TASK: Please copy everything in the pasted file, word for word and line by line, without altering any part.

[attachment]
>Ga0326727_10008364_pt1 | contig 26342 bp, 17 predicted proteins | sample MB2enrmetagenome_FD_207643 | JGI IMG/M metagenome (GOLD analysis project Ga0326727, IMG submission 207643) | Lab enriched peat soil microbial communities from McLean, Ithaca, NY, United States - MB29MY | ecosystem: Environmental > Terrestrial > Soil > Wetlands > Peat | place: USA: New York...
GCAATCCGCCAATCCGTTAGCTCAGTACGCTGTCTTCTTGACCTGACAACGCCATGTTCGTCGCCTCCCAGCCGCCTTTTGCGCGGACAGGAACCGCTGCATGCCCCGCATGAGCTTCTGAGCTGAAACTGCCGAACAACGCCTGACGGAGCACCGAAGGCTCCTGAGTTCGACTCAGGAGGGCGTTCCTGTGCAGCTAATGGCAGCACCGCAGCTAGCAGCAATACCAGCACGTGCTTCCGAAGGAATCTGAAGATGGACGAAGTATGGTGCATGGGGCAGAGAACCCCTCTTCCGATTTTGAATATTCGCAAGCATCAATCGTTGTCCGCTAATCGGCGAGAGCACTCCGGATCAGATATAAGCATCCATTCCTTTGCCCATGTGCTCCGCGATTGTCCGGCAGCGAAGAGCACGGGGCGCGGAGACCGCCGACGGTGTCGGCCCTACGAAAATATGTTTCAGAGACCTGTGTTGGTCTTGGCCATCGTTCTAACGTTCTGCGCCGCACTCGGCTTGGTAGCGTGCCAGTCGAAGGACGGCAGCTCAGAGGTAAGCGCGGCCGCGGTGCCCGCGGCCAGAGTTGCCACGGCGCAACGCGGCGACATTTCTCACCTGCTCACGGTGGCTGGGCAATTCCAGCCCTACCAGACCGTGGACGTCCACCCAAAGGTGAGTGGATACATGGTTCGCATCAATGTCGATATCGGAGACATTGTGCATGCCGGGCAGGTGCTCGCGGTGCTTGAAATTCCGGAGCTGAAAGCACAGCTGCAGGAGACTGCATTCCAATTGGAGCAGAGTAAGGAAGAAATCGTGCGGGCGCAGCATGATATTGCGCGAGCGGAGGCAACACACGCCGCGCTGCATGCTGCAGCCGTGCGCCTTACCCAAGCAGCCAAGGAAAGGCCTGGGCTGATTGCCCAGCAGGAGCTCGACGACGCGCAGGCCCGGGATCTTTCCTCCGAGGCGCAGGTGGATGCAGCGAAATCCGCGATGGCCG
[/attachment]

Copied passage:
>Ga0326727_10008364_pt1 | contig 26342 bp, 17 predicted proteins | sample MB2enrmetagenome_FD_207643 | JGI IMG/M metagenome (GOLD analysis project Ga0326727, IMG submission 207643) | Lab enriched peat soil microbial communities from McLean, Ithaca, NY, United States - MB29MY | ecosystem: Environmental > Terrestrial > Soil > Wetlands > Peat | place: USA: New York...
GCAATCCGCCAATCCGTTAGCTCAGTACGCTGTCTTCTTGACCTGACAACGCCATGTTCGTCGCCTCCCAGCCGCCTTTTGCGCGGACAGGAACCGCTGCATGCCCCGCATGAGCTTCTGAGCTGAAACTGCCGAACAACGCCTGACGGAGCACCGAAGGCTCCTGAGTTCGACTCAGGAGGGCGTTCCTGTGCAGCTAATGGCAGCACCGCAGCTAGCAGCAATACCAGCACGTGCTTCCGAAGGAATCTGAAGATGGACGAAGTATGGTGCATGGGGCAGAGAACCCCTCTTCCGATTTTGAATATTCGCAAGCATCAATCGTTGTCCGCTAATCGGCGAGAGCACTCCGGATCAGATATAAGCATCCATTCCTTTGCCCATGTGCTCCGCGATTGTCCGGCAGCGAAGAGCACGGGGCGCGGAGACCGCCGACGGTGTCGGCCCTACGAAAATATGTTTCAGAGACCTGTGTTGGTCTTGGCCATCGTTCTAACGTTCTGCGCCGCACTCGGCTTGGTAGCGTGCCAGTCGAAGGACGGCAGCTCAGAGGTAAGCGCGGCCGCGGTGCCCGCGGCCAGAGTTGCCACGGCGCAACGCGGCGACATTTCTCACCTGCTCACGGTGGCTGGGCAATTCCAGCCCTACCAGACCGTGGACGTCCACCCAAAGGTGAGTGGATACATGGTTCGCATCAATGTCGATATCGGAGACATTGTGCATGCCGGGCAGGTGCTCGCGGTGCTTGAAATTCCGGAGCTGAAAGCACAGCTGCAGGAGACTGCATTCCAATTGGAGCAGAGTAAGGAAGAAATCGTGCGGGCGCAGCATGATATTGCGCGAGCGGAGGCAACACACGCCGCGCTGCATGCTGCAGCCGTGCGCCTTACCCAAGCAGCCAAGGAAAGGCCTGGGCTGATTGCCCAGCAGGAGCTCGACGACGCGCAGGCCCGGGATCTTTCCTCCGAGGCGCAGGTGGATGCAGCGAAATCCGCGATGGCCG